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Saturday, December 31, 2011

Camels, an undervalued castaway

Camel ( Catalan camell, French chameau ), both from Latin camēlus, from Ancient Greek κάμηλος (kamēlos), from Proto-Semitic *gamal-; compare Arabic جمل (jamal) and Hebrew גמל (gamal).

A starting point can be the maxim: "a camel is a horse designed by committee." 

which has been attributed to three sources (wikipedia:  Vogue magazine, July 1958, to Sir Alec Issigonis and also to professor Lester Hunt)

The story goes further on the wrong side with the image of the Camel on the 

A children favourite has been How the Camel Got His Hump by Rudyard Kipling. Collected in Just So Stories, 1902, illustrated by the author, and introduced by: "Now this is the second tale, and it tells how the camel got his big hump.

Penjat per el 10/12/2010
When the animals began to work for Ma

My favourite, the Mongolian fable, where the camel lost the contest with the mouse:

A long, long time ago, the Great Borhan Khan invited all the animals to apply for the great honor of having a year named after themselves for their new calendar. 
"Hey Elder Brother Camel! Did you hear?" cried the mouse as he scurried up the tall legs and perched on the rearmost hump of his Bactrian friend.  "There is to be a new calendar, one which will repeat every twelve years. And each year will have as its totem one of us animals! What do you say Elder Brother Camel? Shall we put ourselves forth as representatives of our families?"

Based on a traditional Mongolian folktale from George Lane's Daily Life in Mongolia. A brief online version of the tale can be found here. Also, the open spaces of Mongolia can be read in the superb novel The naked name of love (by Sanjida O'Connel)

But in another version, Buddha felt sorry for the camel. If you look carefully at the camel, you will see that the Buddha has kept His word, because the camel has:

  • the ears of the Mouse
  • the stomach of the Cow
  • the paws of the Tiger
  • the nose of the Hare
  • the body of the Dragon
  • the eyes of the Snake
  • the mane of the Horse
  • the wool of the Sheep
  • the hump of the Ape
  • the head-crest of the Rooster
  • the crooked back-legs of the Dog
  • and the tail of the Pig.

As early as 1800 BC, trade routes from Asia and Africa crossed the Arabian Peninsula carrying spices, incense, gold, ivory, and silk on their way to Europe and the lands of the Fertile Crescent. Camels were used by the Nabateans in the first century BC, on their way from the Gulf of Aqaba to the trading capital of Petra in central Jordan. Camels were used by the Bedouin, whose warriors formed the nucleus of the Muslim armies that conquered the Byzantine and Persian Empires in the 7th century AD. War, trade, and civilization -- all riding on the back of a hump.

Try to answer these questions:
Question #1: The camel has played such an important role in Arab culture there are how many words for it in the Arab language?
Question #2: You can easily identify a dromedary camel if you remember that their single hump forms the letter "D" on its side. Can you remember what the two hump camel is called?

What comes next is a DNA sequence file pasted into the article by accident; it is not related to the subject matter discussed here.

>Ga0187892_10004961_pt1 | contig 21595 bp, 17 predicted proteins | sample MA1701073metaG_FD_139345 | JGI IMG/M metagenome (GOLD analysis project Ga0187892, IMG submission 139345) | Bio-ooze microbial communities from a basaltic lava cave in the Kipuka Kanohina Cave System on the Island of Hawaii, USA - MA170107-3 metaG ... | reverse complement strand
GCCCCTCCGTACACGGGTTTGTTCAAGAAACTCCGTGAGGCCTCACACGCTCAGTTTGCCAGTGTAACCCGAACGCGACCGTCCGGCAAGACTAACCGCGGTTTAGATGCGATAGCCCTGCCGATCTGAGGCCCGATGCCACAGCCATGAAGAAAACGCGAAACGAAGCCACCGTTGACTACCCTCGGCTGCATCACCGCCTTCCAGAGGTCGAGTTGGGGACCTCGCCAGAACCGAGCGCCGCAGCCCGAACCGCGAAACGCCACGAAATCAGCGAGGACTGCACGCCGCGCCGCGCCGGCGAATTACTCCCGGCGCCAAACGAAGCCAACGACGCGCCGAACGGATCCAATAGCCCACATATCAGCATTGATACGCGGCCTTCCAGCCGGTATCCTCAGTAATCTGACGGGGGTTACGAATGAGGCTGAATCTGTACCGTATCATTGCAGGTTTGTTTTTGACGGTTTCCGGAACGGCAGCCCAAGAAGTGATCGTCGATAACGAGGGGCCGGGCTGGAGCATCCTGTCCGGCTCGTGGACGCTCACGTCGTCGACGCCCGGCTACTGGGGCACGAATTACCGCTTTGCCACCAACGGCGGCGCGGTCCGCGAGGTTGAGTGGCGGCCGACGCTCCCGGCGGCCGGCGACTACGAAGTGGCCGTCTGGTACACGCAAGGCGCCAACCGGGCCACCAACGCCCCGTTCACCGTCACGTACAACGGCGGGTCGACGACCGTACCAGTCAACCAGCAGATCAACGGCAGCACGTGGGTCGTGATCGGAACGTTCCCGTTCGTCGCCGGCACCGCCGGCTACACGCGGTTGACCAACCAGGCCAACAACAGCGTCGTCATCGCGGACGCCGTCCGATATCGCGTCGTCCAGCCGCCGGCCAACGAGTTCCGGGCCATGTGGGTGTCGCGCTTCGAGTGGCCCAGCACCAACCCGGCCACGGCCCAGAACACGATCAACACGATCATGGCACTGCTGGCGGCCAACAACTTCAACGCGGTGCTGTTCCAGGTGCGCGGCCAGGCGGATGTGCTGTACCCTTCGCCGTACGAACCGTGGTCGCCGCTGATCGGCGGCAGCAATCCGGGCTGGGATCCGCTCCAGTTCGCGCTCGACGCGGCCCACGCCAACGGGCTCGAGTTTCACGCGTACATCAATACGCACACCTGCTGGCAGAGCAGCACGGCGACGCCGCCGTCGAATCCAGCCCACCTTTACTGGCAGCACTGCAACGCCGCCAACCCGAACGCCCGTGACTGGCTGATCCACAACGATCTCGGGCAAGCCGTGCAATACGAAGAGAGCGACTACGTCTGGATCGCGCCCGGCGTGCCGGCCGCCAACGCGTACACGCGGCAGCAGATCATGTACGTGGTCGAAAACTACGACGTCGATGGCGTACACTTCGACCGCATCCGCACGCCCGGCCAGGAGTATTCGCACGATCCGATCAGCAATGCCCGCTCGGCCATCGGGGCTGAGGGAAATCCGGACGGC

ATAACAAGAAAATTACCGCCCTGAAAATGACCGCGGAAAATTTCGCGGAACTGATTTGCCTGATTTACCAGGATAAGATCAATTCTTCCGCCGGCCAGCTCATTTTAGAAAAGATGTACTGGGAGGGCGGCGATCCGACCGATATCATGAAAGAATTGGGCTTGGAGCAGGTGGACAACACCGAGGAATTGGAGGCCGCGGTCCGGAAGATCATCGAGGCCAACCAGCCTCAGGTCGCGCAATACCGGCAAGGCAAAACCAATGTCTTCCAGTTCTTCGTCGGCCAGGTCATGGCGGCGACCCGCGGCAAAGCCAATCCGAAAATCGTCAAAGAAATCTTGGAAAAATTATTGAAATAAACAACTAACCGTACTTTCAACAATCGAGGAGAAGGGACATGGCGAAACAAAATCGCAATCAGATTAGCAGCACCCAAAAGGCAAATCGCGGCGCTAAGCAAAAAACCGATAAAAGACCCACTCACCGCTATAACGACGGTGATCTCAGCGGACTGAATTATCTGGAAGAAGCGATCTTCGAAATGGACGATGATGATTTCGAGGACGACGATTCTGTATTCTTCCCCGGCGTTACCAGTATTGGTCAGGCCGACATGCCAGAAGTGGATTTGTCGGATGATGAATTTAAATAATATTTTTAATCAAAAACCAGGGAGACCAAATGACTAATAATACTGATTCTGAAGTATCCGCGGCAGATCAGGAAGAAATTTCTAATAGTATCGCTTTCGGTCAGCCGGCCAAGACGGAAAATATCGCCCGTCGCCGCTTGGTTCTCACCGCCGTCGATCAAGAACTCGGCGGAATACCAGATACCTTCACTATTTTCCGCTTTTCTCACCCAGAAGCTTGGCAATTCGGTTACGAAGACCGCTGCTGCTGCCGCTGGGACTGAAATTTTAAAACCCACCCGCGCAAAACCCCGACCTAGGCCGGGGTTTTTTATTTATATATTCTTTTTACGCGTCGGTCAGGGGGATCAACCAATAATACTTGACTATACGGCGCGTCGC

Question #3: The camel's eye is protected from sand by two rows of extra long eyelashes, one on the upper eyelid, and one on the lower eyelid. In addition to this, each eye also has a very thin third eyelid that moves in which direction?
Question #4: Although camels will normally select the freshest vegetation available, when food is scarce they will eat anything-- salty plants, dried plants, bones, fish, meat, leather, and even on occasion their owner's tent. What is the scientific term for an animal that will eat anything?

Question #5: In the wintertime, camels can gather enough moisture from the plants they eat to go as much as 50 days without water. In the summertime, how many days can a camel go without water?

Question #6: Camels are capable of losing safely how much of their body's weight in water?
Question #7: The term hydrophilicity, which describes the hemoglobins in a camel's red blood cells, means what?
Question #8: Camels are capable of drinking how many gallons / liters of water in 10 minutes?
Question #9: A camel keeps as cool as it can by resting when the weather is extremely hot. It will lay down in a shady place, if it can find one. What will a camel do if it cannot find a shady place to rest on a hot day?
Question #10: Although chicken is the most widely consumed domestic meat in Saudi Arabia today, camel meat could be the meat of the future, especially in health-conscious Western countries. Why is this?
The Camelidae family includes:
Genus Camelus:
Camelus dromedarius (dromedary, one-hump camel)
Camelus bactrianus (Bactrian camel, two-hump camel)
Genus Lama:
Lama glama (llama)
Lama guanicoe (guanaco)
Lama pacos (alpaca)
Genus Vicugna:
Vicugna vicugna (vicugna)

Thursday, December 29, 2011

weird technology: gourmet oddity with the iHam 5Js

Order it now and you'll receive in the same pack an iKnife with Cut 'n Play technology; I think, I eat  ... therefore iHam (in Latin: Cogito, edo, ergo iHam)!
Shackleton welcomes you to the world of iHam.Iham is the perfect parternship of two unique concepts.“i” naturally meaning “I” and “Ham” meaning “ham”iHam is the ultimate in “black hooves” products, featuring the revolutionary 5Js technology: 7k of storage capacity and up to 35 days of gourmet playback over Christmas; Futhermore its unique touch system facilitates easy access to the rind and its "try me anywhere" wireless technology; 
The pack also features this exclusive iKnife...with X4 technology for enhanced cutting capabilityideal for sleeker slices.Thanks to its universal Cut & Play (UCnP) I eat ... therefore iham!
Importantly, if your iHam becomes locked up, simply turn it 180º.This automatically restart the iHam, allowing you to resume the normal activity.Welcome to a brand new sensation.Welcome to the world of iHam.And now... the new iHam nano!

Order it now and improve your iLife;